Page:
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Julianne Geiger

Julianne Geiger

Julianne Geiger is a veteran editor, writer and researcher for Oilprice.com, and a member of the Creative Professionals Networking Group.

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Permian On Track To Become Largest Oil Basin In The World

The Permian Basin has long been touted as the fastest growing shale play in the United States, but now its oil-producing prowess is being highlighted again as the Energy Information Administration forecasts the prolific basin’s May production to be 3.183 million bpd—an expected 73,000 bpd rise from April.

The Permian play may very well, as Bloomberg Markets suggests, become the largest oil patch in the world over the next decade.

If The Permian Was Part of OPEC

The United States is quickly become a major contender for top oil producer in the world, producing 10.540 million bpd as of week ending April 13. That’s more than Saudi Arabia (9.934 million bpd as of the latest MMOR), and just a hair below that of the world’s top producer, Russia, who produced 10.97 million bpd in March 2018, according to Russia’s Energy Ministry.

Besides OPEC’s powerhouse Saudi Arabia, the next largest OPEC producer is But the Permian alone, with its expected production of 3.183 million bpd next month Iraq at 4.426 million bpd, followed by Iran at 3.814 million bpd. If the Permian were part of OPEC, it would be its number three producer.

And unlike Iraq and Iran which have production quotas to contend with as part of their OPEC duties, for the Permian, the sky is the limit, constrained only by the size of its massive reserves. Even when prices were low, oil production increased in the Permian, increasing every month but three from January 2016 to March 2017, according to the EIA.

On top of the Permian’s large reserves, technology has played a major role in helping the Permian achieve its high marks.

“The technology is the biggest driver,” said Rob Thummel, managing director and Portfolio Manager – Energy at Tortoise, which handles $16 billion in energy-related assets. “The basin in and of itself could end up being the largest oil field in the world."

By Julianne Geiger for Oilprice.com

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  • Mamdouh G Salameh on April 25 2018 said:
    While the Permian Basin may be one of the largest in the world, it still lags far behind Saudi Arabia’s Ghawar oilfield in terms of production and reserves and this situation is not going to change in the foreseeable future.

    If we accept the word of the EIA on the Permian production of 3.183 million barrels a day (mbd), it still lags behind Ghawar’s 5-mbd production. It also lags far behind Ghawar in terms of proven reserves and also far behind Iraq's giant oilfileds Rumailla, Karkuk and Majnoun oilfields.

    According to Saudi Aramco, Ghawar still has remaining reserves of some 70 billion barrels (bb). The reported recoverable reserves of the Permian range from 10-14 bb subject to independent verification.

    If the Permian was part of OPEC, it would rank sixth in terms of production behind Saudi Arabia, Iraq, UAE, Iran and Kuwait.

    The claimed US oil production of 10.54 mbd includes an estimated 2 mbd of natural gas liquids (NGLs) which come from natural gas wells as well as such gases as ethane, propane, butane and pentanes which may not qualify as crude oil. The real question is whether natural gas plant liquids can be sold as oil on the world market. The answer is “No”. In fact, major oil exchanges accept neither natural gas plant liquids nor lease condensates as satisfactory delivery for crude oil. And if major exchanges don’t accept natural gas liquids as crude oil, then they are not crude oil.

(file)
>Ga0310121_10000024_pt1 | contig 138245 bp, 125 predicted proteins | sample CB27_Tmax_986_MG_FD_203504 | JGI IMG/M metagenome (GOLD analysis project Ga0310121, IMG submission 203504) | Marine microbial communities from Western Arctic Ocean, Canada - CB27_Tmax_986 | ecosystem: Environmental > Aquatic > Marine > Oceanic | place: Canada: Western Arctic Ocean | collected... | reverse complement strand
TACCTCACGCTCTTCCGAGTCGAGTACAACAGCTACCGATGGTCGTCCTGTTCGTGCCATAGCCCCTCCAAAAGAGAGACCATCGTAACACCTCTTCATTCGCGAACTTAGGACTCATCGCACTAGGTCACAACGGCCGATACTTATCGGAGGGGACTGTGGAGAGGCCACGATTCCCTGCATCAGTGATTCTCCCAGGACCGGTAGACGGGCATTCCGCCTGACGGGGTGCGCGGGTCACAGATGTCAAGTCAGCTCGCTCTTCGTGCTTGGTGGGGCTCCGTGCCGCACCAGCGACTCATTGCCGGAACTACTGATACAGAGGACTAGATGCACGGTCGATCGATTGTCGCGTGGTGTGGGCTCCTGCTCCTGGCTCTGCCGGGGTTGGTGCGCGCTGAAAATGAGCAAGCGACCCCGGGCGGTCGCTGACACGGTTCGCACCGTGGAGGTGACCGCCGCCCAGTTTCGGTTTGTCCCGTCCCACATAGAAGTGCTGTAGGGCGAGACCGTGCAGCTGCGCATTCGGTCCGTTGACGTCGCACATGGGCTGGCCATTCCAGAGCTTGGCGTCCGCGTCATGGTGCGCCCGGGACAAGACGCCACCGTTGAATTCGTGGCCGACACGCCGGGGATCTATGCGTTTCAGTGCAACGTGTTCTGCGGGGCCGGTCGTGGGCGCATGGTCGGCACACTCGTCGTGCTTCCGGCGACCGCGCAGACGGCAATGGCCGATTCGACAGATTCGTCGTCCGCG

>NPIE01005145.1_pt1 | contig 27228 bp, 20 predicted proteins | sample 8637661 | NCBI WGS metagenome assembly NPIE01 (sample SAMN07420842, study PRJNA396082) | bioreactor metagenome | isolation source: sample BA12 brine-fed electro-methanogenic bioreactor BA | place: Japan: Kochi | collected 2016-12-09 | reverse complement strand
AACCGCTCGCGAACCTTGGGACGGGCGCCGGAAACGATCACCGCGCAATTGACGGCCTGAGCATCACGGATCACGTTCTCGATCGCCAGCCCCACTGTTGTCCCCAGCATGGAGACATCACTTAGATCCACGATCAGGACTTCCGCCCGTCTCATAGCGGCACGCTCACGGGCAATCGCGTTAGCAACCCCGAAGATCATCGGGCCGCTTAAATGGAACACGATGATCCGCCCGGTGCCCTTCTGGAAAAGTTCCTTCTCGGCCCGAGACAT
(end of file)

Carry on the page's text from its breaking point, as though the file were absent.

Moreover, Saudi Arabia’s production would have been far higher if not for the huge cuts it has made to bolster the oil price under the OPEC/non-OPEC production cut agreement.

    So the claim that the US is a major contender to the top oil producer in the world can be viewed as more of a wishful thinking that a reality.

    Dr Mamdouh G Salameh
    International Oil Economist
    Visiting Professor of Energy Economics at ESCP Europe Business School, London
  • Danny Hangartner on April 25 2018 said:
    Without meaning any disrespect, as it's just their way of doing business, their calculations are usually pure hype and pure baloney. How many times have we researched any U.S.A. largest in the world reserves calculations only to find out that they were about 10% of their published estimates? It's likely Canadian oil they're claiming to be theirs.
  • Danny Hangartner on April 25 2018 said:
    With the EIA's previous estimates of the Eagleford and of the Bakken, the U.S.A. must have twice the oil as the rest of the world combined.
  • rk on April 25 2018 said:
    Mamdouh Salameh. Whilst I have no idea of the URR of the Permian Basin, your comments on Ghawar can not be correct. According to the World Giant Oil Data from the A.A.P.G.which I have ,Ghawar's URR was 106041 billion barrels and that included 31 BBOE being gas leaving a total recoverable oil of 75041 billion. Whilst it once pumped 5 milllion barrels per day I have seen it reported at below 2 million now. It had a URR of 11152 BBO as at September 2013 which would include gas so what it is now, who knows? Definitely not 75 billion. They have been pumping 15 million barrels of sea water per day into their fields so that doesn't indicate huge continuous reserves, Here is a linK showing 97 billion in 2003 but note Iraq at 41 BOE.
    www.searchanddiscovery.com/documents/gong03/index.htm Also Manifa was supposed to go off line taking away 900,000 BOPD because of huge corrosion issues. These articles by Bloomberg journalists show they only report the latest rumour.

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